By Chuck Wilson
By Alan Scherstuhl
By Alan Scherstuhl
By Amy Nicholson
By Carolina Del Busto
By Stephanie Zacharek
By Michael Atkinson
By Calum Marsh
When George Dyer, amateur boxer and part-time burglar, breaks in through the skylight of a painter's studio in Swinging London, it is his misfortune that the artist is most definitely in residence. ''Take your clothes off,'' says Dyer's intended victim, who turns out to be the painter Francis Bacon, ''come to bed, and you can have whatever you want.'' So begins the tortured love affair between Bacon, the late 20th century's premier visual interpreter of charnel house romance, and the younger man who would become his muse, model, and millstone. Dyer's three roles make up a miserable triptych in Love Is the Devil, a first feature by British writer-director John Maybury, who may be most familiar to American audiences for directing Sinéad O'Connor's ''Nothing Compares 2 U'' video.
At the outset of this sharp, unconventional biopic, it is hard to say which of these two men is lonelier, lustier, or more predatory. Derek Jacobi, as Bacon, is a small, doughy-faced man with a wicked, hungry gleam in his eye, whether he's brushing a bit of dye into his hair or happily jerking off in a movie theater (at a screening of The Battleship Potemkin, one of the movie's more perverse jokes). Dyer may look tough, but as played by the muscular, silver-eyed Daniel Craig, star of the PBS miniseries Moll Flanders and The Ice House, he is a fragile soul who suffers from drink- and drug-fueled nightmares, and quickly becomes dependent, financially and emotionally, on the more mature man. As Bacon allows his lover an entrée into his swank, bohemian world, he also belittles and ignores him, permitting his snide friends, like a bar owner played by Tilda Swinton (rendered unrecognizable by a set of hideously effective prosthetic teeth), to treat Dyer like a gorgeous but mildly retarded lapdog.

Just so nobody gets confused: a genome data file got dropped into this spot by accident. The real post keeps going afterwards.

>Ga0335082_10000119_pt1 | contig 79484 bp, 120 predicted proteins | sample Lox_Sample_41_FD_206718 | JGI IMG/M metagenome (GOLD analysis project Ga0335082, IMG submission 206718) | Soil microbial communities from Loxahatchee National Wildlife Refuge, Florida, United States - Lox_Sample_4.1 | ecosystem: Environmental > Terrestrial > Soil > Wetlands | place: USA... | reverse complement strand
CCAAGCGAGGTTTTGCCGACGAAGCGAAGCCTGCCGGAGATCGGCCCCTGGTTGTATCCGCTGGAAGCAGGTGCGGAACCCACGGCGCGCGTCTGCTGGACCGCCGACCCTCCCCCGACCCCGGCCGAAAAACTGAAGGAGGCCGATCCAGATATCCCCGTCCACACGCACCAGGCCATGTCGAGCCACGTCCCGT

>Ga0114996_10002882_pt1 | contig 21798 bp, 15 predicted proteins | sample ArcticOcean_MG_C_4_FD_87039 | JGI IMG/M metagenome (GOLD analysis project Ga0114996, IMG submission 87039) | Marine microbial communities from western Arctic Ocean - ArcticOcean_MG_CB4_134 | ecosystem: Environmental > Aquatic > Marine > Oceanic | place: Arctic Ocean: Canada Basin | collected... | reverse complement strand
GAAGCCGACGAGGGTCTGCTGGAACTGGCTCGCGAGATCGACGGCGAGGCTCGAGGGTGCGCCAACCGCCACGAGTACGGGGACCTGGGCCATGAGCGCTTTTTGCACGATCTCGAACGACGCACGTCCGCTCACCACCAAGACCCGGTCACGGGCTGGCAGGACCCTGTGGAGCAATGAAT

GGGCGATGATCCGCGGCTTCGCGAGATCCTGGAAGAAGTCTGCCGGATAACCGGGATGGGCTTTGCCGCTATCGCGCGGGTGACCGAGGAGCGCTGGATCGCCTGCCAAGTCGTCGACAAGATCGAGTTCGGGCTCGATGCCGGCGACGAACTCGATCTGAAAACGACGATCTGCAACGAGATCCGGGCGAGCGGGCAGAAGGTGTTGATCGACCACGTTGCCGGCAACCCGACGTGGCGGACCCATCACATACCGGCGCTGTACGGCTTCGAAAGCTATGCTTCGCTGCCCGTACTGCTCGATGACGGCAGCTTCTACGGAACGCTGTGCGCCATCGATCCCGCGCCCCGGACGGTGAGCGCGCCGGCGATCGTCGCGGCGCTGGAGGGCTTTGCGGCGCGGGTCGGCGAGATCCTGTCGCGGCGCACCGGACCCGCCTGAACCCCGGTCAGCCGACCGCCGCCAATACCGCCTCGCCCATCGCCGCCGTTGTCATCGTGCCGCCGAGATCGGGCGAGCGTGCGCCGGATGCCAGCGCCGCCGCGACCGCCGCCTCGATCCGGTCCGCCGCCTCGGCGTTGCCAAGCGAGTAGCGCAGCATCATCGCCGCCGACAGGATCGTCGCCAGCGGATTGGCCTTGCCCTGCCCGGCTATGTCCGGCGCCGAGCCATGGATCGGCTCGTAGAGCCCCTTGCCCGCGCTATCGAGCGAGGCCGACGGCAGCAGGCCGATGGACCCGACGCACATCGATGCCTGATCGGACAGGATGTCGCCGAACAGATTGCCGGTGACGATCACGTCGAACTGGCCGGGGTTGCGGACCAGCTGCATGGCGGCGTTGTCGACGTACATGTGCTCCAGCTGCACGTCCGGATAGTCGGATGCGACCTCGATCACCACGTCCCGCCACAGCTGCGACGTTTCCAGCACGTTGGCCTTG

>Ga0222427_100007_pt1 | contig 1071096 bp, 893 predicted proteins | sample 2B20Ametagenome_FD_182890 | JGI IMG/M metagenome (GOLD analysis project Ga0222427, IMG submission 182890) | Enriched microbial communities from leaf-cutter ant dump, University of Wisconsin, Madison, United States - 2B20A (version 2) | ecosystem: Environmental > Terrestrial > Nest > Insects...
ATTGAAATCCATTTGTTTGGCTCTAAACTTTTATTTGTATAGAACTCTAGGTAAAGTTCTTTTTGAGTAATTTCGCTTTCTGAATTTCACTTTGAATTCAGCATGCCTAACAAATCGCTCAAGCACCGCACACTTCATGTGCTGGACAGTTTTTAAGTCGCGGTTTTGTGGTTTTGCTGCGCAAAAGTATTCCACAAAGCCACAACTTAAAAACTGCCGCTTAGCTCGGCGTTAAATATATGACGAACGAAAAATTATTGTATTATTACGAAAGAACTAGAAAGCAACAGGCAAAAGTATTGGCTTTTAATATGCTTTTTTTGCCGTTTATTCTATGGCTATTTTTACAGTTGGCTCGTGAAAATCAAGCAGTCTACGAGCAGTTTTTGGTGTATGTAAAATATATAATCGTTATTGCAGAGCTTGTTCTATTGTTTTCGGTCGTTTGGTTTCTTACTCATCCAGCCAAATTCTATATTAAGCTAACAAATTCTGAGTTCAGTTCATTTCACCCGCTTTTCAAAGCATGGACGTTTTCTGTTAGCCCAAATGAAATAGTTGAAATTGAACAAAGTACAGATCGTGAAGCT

Though Maybury was denied the use of Bacon's paintings, Love Is the Devil evokes the artist's visual signature with astonishing and disturbing results: actors' faces, distorted by barroom mirrors and cracked windows, morph into twisted masks; their bodies seem to be ripped open, as if consumed by fire. Although the source of Dyer's mental anguish is left unexplained, his nightmares, in which he sees himself as the brutalized prisoner of Bacon's hellish images, bespeak a sort of nonspecific movie madness that frequently afflicts artists' lovers, from Dora Maar to Zelda Fitzgerald. (If Dyer had fallen in with Turner, rather than Bacon, would he be having beautiful dreams about sunsets and lush green landscapes?) Despite an uncomfortable intimacy with Bacon's visions, Love Is the Devil is in the end, as the subtitle says, ''a study for a portrait'' of the maddeningly elusive artist, who recognizes the destructive demon within himself and then watches, transfixed and delighted, as the beast runs wild.
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